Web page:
Adelaide City – Architecture and Mall Sculptures

Adelaide ArcadeIt goes without saying that my holiday of choice is hitching up the caravan and taking to the open road, but occasionally it’s good to be a tourist in your own city and take some time to see it through different eyes.

One thing I do love looking at as you stroll through the city is some of the gorgeous architecture from a time when detail on building facades was very intricate and ornate. In the heart of Adelaide you can find many examples that are thankfully still standing today, including in Rundle Mall where you can wander and see some old treasures squeezed in between newer buildings.

I particularly like that businesses names were incorporated into the buildings at the time they were built and live on today even if the businesses have moved on. For instance the Balfours name is synonymous with Adelaide and is still the favourite bakery for a lot of South Australians. They are the makers of the famous frog cake after all! This building in Rundle Mall was built in 1924 and back in its time was ‘the’ place to have lunch when in Adelaide.  One description of the Balfours café that made me chuckle was an historian’s account which read:

(The Balfours Café) “breathed a gracious but relaxed atmosphere which suited the nature of Adelaide society at that time”.

Balfours building

Another stand out building because of its remarkably different look that wouldn’t look out of place in a Harry Potter movie, is the C J Young’s Shoe Co. building. Built in 1925-1926 it has a Georgian style façade which is striking because of the large bow window and dark brown glazed bricks. It has a very distinctive look and is not like anything else I’ve seen in Adelaide. I love the fact that a shoe shop still tenants the ground floor of the building today. Adjoining this building is Pharmacy Building which was also built in 1925 for the Birks Chemist chain.

Adelaide Arcade in the mall is an extremely ornate building which was opened in 1885. The style of the building is Italianate revival and was considered very modern at the time, especially because it was the first retail establishment in Australia to have electric lights. The tiled flooring, original upper arcade shopfronts and ceiling of skylights make it a beautiful building to visit. Rumour has it that it’s an extremely haunted building too with at least six ghosts frequenting the arcade. One is said to be the one time caretaker who sadly died in 1887 when he fell into the generator that powered the lights.

Adelaide Arcade

In front of the arcade is an ornate fountain which over the years has had a few different homes in Adelaide, each time being moved to suit progress and rebuilding of areas in the city. The extremely ornate fountain was made in London from cast iron in the late 1800s and is painted in Victorian era colours.

Adelaide Arcade fountain

Another impressive building along the Mall is one where the upper two storeys are described as being built in a style of the German treatment of Renaissance. I can’t vouch for architectural style but it certainly draws attention to itself and stands out from surrounding buildings.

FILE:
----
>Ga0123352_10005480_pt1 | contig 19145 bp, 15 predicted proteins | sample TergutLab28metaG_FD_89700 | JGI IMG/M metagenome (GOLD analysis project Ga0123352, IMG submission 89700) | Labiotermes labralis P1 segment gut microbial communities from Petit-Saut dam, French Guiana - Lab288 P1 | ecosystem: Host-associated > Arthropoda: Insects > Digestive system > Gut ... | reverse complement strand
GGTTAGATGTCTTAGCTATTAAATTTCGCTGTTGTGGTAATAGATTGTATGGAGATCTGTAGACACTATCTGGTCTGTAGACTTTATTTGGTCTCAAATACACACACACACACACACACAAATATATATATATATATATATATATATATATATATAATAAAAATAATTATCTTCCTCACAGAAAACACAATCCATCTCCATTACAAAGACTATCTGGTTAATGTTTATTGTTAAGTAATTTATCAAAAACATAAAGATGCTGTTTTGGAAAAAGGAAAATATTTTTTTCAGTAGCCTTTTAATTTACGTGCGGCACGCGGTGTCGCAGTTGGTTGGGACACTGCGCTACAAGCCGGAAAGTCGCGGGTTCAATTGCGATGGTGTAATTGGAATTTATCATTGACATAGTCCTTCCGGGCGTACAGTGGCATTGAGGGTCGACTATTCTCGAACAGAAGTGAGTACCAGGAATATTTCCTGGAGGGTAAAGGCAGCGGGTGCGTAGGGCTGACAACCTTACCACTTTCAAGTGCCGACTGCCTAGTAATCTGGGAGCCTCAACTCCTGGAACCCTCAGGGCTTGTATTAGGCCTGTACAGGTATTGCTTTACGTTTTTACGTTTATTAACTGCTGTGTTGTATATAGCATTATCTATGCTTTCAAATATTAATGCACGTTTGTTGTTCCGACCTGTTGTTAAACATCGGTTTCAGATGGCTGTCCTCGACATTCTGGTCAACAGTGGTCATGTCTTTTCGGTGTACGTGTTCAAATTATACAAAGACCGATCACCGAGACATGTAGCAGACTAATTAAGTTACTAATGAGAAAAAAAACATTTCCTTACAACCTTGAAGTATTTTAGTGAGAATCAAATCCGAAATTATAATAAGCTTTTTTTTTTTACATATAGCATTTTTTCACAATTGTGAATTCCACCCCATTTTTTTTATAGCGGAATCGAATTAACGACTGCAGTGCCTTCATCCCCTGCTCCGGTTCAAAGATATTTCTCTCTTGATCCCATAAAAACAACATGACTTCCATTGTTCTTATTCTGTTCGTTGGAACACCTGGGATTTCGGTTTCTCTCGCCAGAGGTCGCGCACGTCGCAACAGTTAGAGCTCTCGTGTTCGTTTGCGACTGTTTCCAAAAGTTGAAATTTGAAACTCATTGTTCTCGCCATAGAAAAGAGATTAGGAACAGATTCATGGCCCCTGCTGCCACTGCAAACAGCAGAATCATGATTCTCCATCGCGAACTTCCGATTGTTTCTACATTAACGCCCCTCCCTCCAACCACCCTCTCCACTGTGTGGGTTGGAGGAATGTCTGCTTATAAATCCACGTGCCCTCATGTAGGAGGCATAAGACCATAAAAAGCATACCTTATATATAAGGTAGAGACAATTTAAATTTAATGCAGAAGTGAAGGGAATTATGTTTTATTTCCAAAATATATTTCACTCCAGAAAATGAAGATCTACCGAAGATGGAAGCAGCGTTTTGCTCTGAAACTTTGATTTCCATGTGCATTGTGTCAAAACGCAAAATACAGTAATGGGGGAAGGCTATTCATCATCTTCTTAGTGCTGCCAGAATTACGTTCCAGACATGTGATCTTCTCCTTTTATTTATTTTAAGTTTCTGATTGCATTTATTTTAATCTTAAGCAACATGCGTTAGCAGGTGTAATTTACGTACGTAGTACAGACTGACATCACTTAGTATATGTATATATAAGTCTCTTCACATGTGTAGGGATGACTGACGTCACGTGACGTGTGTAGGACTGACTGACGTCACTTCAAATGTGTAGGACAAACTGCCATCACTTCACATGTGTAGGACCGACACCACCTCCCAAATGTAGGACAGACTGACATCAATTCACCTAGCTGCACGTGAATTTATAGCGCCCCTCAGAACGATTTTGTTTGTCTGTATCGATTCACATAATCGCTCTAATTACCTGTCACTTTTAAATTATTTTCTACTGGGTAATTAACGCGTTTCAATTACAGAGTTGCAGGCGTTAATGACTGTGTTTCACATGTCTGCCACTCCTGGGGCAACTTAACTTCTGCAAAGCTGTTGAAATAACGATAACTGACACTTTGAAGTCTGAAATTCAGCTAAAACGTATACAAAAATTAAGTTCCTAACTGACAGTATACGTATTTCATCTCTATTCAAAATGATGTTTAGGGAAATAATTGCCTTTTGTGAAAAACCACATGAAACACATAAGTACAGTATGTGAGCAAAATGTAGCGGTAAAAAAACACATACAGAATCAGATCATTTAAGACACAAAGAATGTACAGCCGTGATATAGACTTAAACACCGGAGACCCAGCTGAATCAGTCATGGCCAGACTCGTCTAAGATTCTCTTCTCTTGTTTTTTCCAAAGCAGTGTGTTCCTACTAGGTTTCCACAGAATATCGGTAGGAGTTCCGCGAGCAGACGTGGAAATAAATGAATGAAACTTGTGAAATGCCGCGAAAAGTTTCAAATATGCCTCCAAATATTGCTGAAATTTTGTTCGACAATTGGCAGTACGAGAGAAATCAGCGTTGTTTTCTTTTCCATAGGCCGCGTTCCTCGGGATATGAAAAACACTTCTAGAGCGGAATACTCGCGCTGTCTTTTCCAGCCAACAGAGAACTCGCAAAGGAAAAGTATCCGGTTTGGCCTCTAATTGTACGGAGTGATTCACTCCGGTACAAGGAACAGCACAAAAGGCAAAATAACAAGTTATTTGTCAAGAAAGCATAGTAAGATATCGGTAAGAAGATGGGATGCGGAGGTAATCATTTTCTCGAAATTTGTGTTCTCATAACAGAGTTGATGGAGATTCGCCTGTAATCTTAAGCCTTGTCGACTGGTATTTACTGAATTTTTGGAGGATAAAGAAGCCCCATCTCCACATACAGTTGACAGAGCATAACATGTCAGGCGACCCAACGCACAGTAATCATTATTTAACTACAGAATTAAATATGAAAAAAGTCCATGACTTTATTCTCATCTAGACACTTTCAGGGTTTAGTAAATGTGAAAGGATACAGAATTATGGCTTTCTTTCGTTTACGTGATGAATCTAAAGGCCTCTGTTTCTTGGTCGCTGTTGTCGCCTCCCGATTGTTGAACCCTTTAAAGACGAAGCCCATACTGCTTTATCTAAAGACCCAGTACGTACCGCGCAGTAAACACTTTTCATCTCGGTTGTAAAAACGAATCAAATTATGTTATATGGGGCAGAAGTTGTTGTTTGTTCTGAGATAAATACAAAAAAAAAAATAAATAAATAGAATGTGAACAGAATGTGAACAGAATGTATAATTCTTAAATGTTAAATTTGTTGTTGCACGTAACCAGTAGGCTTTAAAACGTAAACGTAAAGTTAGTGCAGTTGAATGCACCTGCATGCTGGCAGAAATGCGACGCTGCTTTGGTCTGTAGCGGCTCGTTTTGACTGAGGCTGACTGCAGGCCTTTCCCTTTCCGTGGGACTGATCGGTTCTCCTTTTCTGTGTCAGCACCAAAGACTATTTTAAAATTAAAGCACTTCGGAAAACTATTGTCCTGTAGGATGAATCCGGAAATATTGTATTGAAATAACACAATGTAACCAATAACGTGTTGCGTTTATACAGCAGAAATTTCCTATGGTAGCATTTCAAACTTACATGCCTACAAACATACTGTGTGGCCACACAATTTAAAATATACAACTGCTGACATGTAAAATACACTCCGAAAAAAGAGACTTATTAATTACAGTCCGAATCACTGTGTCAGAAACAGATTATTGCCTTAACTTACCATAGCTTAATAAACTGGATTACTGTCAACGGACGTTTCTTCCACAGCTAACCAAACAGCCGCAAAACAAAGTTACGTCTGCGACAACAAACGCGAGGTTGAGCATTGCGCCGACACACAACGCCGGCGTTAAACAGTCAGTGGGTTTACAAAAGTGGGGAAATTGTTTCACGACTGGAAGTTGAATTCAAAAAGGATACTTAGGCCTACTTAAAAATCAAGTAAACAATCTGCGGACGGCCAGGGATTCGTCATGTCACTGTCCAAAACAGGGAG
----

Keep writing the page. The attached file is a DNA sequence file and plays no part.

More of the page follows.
Rundle Mall architecture

No visit to Rundle Mall would be complete without mentioning the arty sculptures that it’s well known for including ‘The Malls Balls’ as they are affectionately known to South Australians. This shiny reflective 4 metre high public art piece which is officially called ‘The Spheres’ is a very popular landmark and a must have photo to snap when in Adelaide. They are the work of Bert Flugelman, measure more than 2 metres in diameter and have stood in the mall since 1977.

Malls Balls

The next most favourite of the city sculptures would have to be the pigs in the mall…yes pigs. I don’t think there would be a child (and some adults for that matter) in Adelaide who hasn’t had a photo taken sitting on or interacting with one of the pigs. They just bring a smile to your face as you pass by this life size quartet which is officially called ‘A Day Out’ by the artist Marguerite Derricourt. The four pigs are all named, Truffles is the standing pig, Horatio the sitting pig, Oliver is snooping in the bin and Augusta is trotting along.  They have been bringing smiles to passers-by since 1999.

Last but not least is a really joyful sculpture to find in the Mall, called The ‘Girl on a Slide’ by John Dowie. It isn’t a highly visible piece and it was created deliberately that way to be a smaller piece of art that would be ‘discovered by accident’.

Girl on a slide

These are just a sample of the interesting sights to see in Adelaide’s Rundle Mall if you are having a city outing but as for the change of accommodation style for me? Well I would have to say the views from a caravan are pretty hard to beat in comparison although I could see our car in the multi storey carpark from our accommodation.

Adelaide city

If you are looking to visit the city as part of a caravan trip, there are a number of caravan parks only a short drive from the city of Adelaide and driving in the city is a breeze compared to the busier eastern state cities. With Adelaide laid out in a grid style between North, South, East and West Terraces it’s also an extremely easy and flat city to walk around without losing your bearings.



7 thoughts on “Adelaide City – Architecture and Mall Sculptures

  1. I’ve been to Rundle Mall several times, and am ashamed to say didn’t take any notice of the buildings, nor the sculptures. Perhaps I’m more of a ‘shopper’ than I think I am as clearly I didn’t look any further than the goods displayed for sale in the windows. I’ll look further next time. – loved the pigs, and the ‘malls balls’.

    Liked by 1 person

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